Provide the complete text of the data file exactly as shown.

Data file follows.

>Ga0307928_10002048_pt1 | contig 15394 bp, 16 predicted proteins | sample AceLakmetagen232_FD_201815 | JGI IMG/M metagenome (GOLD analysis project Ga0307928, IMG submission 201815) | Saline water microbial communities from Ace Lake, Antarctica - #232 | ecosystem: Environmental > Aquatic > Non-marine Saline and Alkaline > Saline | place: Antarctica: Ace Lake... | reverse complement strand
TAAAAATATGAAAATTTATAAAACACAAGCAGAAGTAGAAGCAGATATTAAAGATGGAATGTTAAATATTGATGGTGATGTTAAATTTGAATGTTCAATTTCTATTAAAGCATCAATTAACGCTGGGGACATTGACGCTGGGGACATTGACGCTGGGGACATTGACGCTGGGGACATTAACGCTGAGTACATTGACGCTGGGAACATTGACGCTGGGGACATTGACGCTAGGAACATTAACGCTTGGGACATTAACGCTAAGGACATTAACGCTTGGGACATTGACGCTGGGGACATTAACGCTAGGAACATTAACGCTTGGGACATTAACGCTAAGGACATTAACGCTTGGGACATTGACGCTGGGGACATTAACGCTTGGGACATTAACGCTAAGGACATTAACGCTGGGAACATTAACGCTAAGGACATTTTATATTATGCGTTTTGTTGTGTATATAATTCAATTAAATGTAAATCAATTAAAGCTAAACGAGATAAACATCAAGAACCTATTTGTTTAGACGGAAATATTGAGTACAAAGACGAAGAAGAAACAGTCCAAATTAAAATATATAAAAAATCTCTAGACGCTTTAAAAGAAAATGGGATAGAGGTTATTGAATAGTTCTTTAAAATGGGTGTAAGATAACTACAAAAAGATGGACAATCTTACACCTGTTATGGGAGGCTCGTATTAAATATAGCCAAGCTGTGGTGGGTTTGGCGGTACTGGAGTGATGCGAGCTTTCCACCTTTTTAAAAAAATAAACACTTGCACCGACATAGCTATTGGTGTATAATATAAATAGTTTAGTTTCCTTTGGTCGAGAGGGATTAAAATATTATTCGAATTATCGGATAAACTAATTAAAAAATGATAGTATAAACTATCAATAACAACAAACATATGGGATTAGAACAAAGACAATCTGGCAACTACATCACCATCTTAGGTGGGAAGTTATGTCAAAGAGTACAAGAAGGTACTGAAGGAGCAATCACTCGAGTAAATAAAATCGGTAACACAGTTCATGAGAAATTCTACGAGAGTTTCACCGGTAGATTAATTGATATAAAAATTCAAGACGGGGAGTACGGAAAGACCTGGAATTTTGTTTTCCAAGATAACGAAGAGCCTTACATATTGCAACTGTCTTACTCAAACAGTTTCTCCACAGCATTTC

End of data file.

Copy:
>Ga0307928_10002048_pt1 | contig 15394 bp, 16 predicted proteins | sample AceLakmetagen232_FD_201815 | JGI IMG/M metagenome (GOLD analysis project Ga0307928, IMG submission 201815) | Saline water microbial communities from Ace Lake, Antarctica - #232 | ecosystem: Environmental > Aquatic > Non-marine Saline and Alkaline > Saline | place: Antarctica: Ace Lake... | reverse complement strand
TAAAAATATGAAAATTTATAAAACACAAGCAGAAGTAGAAGCAGATATTAAAGATGGAATGTTAAATATTGATGGTGATGTTAAATTTGAATGTTCAATTTCTATTAAAGCATCAATTAACGCTGGGGACATTGACGCTGGGGACATTGACGCTGGGGACATTGACGCTGGGGACATTAACGCTGAGTACATTGACGCTGGGAACATTGACGCTGGGGACATTGACGCTAGGAACATTAACGCTTGGGACATTAACGCTAAGGACATTAACGCTTGGGACATTGACGCTGGGGACATTAACGCTAGGAACATTAACGCTTGGGACATTAACGCTAAGGACATTAACGCTTGGGACATTGACGCTGGGGACATTAACGCTTGGGACATTAACGCTAAGGACATTAACGCTGGGAACATTAACGCTAAGGACATTTTATATTATGCGTTTTGTTGTGTATATAATTCAATTAAATGTAAATCAATTAAAGCTAAACGAGATAAACATCAAGAACCTATTTGTTTAGACGGAAATATTGAGTACAAAGACGAAGAAGAAACAGTCCAAATTAAAATATATAAAAAATCTCTAGACGCTTTAAAAGAAAATGGGATAGAGGTTATTGAATAGTTCTTTAAAATGGGTGTAAGATAACTACAAAAAGATGGACAATCTTACACCTGTTATGGGAGGCTCGTATTAAATATAGCCAAGCTGTGGTGGGTTTGGCGGTACTGGAGTGATGCGAGCTTTCCACCTTTTTAAAAAAATAAACACTTGCACCGACATAGCTATTGGTGTATAATATAAATAGTTTAGTTTCCTTTGGTCGAGAGGGATTAAAATATTATTCGAATTATCGGATAAACTAATTAAAAAATGATAGTATAAACTATCAATAACAACAAACATATGGGATTAGAACAAAGACAATCTGGCAACTACATCACCATCTTAGGTGGGAAGTTATGTCAAAGAGTACAAGAAGGTACTGAAGGAGCAATCACTCGAGTAAATAAAATCGGTAACACAGTTCATGAGAAATTCTACGAGAGTTTCACCGGTAGATTAATTGATATAAAAATTCAAGACGGGGAGTACGGAAAGACCTGGAATTTTGTTTTCCAAGATAACGAAGAGCCTTACATATTGCAACTGTCTTACTCAAACAGTTTCTCCACAGCATTTC